How can you tell fairly easily whether a guard device will meet ANSI B11.19? Well, if it was installed by anyone other than the machine’s manufacturer, there’s a good chance it won’t. If it was manufactured prior to 2004, it probably won’t. Obviously, check the device manufacturer’s literature for certifications, and in the case of emergency stops (e-stops) check specifically for certification as a “fail-safe” device. While reviewing the manufacturer’s information, it’s also critical to determine what sort of routine inspection, maintenance and servicing they recommend for the device. Failure to follow those recommendations can mean that the device would no longer be reliable, which could lead to an OSHA violation for not providing equivalent protection, or much more important, to an injury. How often do clients test their interlocks?
If you can’t find any documentation relating to whether or not a guard meets ANSI B11.19, what other steps can the employer take to determine if it provides the equivalent protection that allows them to take advantage of the minor servicing exemption? The first thing would be to verify what, if any, hazard an employee could be exposed to during the specific activity being performed. (Note that the use of a tool to reach into the hazard zone can change this part of the analysis.) Then conduct some type of documented failure analysis of the control system that’s being relied on to protect the employee from that hazard. Techniques could include a Failure Modes and Effects Analysis (FMEA), fault tree analysis, or “what-if” analysis. There also needs to be an evaluation of whether there are procedures to test if the deactivation that’s being relied on has worked, and whether the guard device is being properly tested and maintained.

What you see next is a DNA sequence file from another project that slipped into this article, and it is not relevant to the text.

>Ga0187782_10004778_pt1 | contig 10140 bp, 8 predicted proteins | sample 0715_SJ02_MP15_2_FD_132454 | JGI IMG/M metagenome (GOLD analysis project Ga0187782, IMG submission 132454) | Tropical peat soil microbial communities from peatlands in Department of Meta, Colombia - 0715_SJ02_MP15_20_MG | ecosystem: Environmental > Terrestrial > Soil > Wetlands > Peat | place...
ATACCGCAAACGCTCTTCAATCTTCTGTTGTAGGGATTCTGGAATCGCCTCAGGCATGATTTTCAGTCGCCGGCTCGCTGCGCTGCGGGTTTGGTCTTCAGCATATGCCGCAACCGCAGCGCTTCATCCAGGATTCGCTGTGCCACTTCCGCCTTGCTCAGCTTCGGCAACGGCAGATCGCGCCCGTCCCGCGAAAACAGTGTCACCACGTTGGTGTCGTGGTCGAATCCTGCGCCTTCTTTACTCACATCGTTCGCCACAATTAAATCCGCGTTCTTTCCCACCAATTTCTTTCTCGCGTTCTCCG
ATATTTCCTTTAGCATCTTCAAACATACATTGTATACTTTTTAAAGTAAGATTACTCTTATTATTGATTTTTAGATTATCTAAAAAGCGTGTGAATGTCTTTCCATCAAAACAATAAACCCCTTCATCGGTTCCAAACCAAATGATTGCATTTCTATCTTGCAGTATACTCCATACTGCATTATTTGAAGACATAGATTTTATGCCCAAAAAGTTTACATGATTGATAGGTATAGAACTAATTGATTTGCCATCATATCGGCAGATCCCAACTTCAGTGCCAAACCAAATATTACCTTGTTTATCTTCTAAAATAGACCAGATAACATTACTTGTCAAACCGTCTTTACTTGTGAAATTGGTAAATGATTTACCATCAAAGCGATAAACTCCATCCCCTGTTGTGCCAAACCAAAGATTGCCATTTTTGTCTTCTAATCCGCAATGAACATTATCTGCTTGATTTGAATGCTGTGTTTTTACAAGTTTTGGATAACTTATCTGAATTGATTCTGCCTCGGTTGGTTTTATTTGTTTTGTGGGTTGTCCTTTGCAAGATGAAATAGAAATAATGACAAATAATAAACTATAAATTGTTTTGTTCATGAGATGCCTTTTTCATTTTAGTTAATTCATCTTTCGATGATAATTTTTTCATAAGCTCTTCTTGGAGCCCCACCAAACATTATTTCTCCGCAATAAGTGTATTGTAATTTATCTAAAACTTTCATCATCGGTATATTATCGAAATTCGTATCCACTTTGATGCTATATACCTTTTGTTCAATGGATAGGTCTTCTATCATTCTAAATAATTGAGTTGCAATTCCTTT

If the employer is relying on an e-stop, consider the following:
- How does it really work, and what does it actually shut off? Only electrical power, or other potential sources of hazardous energy? (A surprising number of people don’t really know these details.)
- If the e-stop button is released, is the machine back in full operational mode, or are additional steps needed to restart it?
- Is there still exposure to energized electrical circuits after the e-stop has been activated?
- Is e-stop certified as “fail-safe”?
- Is an e-stop button truly under the exclusive control of the operator performing the minor servicing activity?
- If the employer is relying on an interlock, consider the following:
- Is the interlock certified? Does it include a “high reliability interlock switch”?
- Is the interlock properly tested and maintained?
- Will there be exposed power points?
- Will there be stored energy/other types of energy?
Taking advantage of the “minor service” exemption to LO/TO is a lot more complicated that it first appears. And, the reliability and performance of a guarding system needs to be evaluated separately it it’s going to be used to provide an alternative to locking out equipment during minor servicing – the requirements are likely to be much stricter than they would be for normal operation. Our engineers have understands the regulations and can provide assistance to our clients in avoiding serious injuries and possible OSHA citations.